An animated character with long brown hair is sat in the corner hugging their knees, with 3 dialogue options in the corner: 1. Hello?, 2. Where am I?, 3. What is this?

Coda’s happiness occurs in the House game where a male-bodied NPC is portrayed in a feminine manner. This could symbolise Coda’s desired gender identity, which contrasts heavily with the Theatre game where the player is told to hide themselves away instead. With this in mind, both of these levels could simply be a portrayal of Coda’s euphoria and dysphoria respectively.  

Of particular note is the final message to Davey, where there are certain lines that refer to distrust and insecurity brought about by Coda’s games being shared publicly. Coda states that this is “violating the one boundary that keeps [them] safe”, a potential allusion to having their gender identity publicly outed against their wishes. This has resulted in numerous upsetting instances in real life where kids are disowned by parents and/or suffer bullying, which would serve as a more impactful reason for Coda to cut contact with Davey. 

an animated tree on a series of grassy islands suspended in a white background/space

This trans allegory portrays the everyday difficulties that trans and non-binary people face on a daily basis, from finding their identity to a lack of help. Thankfully, despite all the attempted attacks, the world is gradually becoming more accepting of trans people. Deltarune and Tell Me Why are just a few gaming examples that feature trans/non-binary protagonists who are presented as independent and strong, a proud depiction that LGBTQ+ individuals and allies can empathise with.  

Additionally, there are many charities at hand such as Mermaids and GLAAD specifically designed for reaching out to trans individuals with support and guidance. There is hope for the future that the tragic trans allegory from The Beginner’s Guide will soon be a thing of the past, and this Pride Month is a good opportunity to show support where possible. Even small actions like respecting one another’s pronouns and helping those dealing with dysphoria can go a long way to making the world a better place.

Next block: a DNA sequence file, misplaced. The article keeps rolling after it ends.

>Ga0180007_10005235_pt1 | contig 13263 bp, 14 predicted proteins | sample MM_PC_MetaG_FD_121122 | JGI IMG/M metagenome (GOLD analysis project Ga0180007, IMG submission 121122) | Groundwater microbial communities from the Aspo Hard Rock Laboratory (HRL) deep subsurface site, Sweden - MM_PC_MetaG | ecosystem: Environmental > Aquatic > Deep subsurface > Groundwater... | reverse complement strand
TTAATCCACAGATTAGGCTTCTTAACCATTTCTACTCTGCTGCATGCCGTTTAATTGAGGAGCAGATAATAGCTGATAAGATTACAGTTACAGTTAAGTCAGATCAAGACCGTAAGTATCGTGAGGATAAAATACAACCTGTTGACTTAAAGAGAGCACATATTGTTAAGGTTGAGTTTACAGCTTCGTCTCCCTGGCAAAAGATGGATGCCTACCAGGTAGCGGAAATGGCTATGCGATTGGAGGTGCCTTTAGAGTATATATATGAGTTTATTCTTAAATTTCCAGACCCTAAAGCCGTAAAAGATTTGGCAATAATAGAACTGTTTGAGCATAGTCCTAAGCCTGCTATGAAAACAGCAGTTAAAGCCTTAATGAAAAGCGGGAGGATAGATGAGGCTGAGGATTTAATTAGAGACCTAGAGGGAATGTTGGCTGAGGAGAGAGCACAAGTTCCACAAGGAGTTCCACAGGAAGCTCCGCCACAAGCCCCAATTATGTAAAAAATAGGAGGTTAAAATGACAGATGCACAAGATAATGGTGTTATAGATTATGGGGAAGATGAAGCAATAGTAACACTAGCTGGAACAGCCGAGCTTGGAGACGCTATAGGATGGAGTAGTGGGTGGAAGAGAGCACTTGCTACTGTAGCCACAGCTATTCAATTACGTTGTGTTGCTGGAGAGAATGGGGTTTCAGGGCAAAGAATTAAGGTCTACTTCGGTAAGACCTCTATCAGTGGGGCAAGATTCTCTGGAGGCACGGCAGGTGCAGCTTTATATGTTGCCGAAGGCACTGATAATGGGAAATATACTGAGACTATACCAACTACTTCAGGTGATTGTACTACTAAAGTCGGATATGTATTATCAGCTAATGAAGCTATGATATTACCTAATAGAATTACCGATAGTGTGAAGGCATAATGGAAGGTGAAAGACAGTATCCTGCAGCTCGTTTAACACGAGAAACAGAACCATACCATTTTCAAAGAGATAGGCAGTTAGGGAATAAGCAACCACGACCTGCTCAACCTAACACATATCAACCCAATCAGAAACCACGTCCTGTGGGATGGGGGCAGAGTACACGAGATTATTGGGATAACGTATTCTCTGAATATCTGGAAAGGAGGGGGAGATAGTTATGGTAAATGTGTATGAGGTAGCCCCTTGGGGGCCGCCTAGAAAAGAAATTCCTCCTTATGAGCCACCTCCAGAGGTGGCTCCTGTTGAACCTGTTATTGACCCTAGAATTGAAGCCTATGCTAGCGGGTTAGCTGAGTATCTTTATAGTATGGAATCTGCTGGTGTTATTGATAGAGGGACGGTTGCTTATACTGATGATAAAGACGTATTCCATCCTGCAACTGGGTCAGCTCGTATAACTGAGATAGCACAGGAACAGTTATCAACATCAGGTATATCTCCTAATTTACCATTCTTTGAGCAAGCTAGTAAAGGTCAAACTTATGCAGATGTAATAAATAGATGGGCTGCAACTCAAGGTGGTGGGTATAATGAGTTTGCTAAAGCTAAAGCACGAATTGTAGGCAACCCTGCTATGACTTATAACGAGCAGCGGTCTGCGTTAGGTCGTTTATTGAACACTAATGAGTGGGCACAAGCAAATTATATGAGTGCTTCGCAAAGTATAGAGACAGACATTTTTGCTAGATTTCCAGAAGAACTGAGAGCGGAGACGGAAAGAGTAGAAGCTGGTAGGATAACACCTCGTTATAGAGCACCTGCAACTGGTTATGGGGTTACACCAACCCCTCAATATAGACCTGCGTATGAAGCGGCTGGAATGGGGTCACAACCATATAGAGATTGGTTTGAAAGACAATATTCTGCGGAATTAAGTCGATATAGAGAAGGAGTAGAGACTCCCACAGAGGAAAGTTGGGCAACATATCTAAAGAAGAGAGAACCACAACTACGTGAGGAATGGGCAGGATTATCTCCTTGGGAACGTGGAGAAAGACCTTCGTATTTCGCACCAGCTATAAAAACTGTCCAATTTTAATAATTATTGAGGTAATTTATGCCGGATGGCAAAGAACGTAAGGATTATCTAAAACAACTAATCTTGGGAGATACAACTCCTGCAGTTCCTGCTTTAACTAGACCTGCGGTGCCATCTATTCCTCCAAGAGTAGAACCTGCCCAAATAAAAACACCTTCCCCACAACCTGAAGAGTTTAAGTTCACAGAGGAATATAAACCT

Ruby Modica is an independent content creator, editor and writer.

She loves sharing insight into video games and discovering new things, with a desire to work in the media/gaming industry full time. Most days she is busy at her computer working on her next big project.

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LGBTQ+ Representation In Games, Organisations and Support for Pride Month

Happy Pride Month everyone! 

We’re proud to spotlight a variety of different things for Pride month, including games with LGBTQ+ representation, organisations and charities doing brilliant work for the LGBTQ+ community, specific resources and helplines.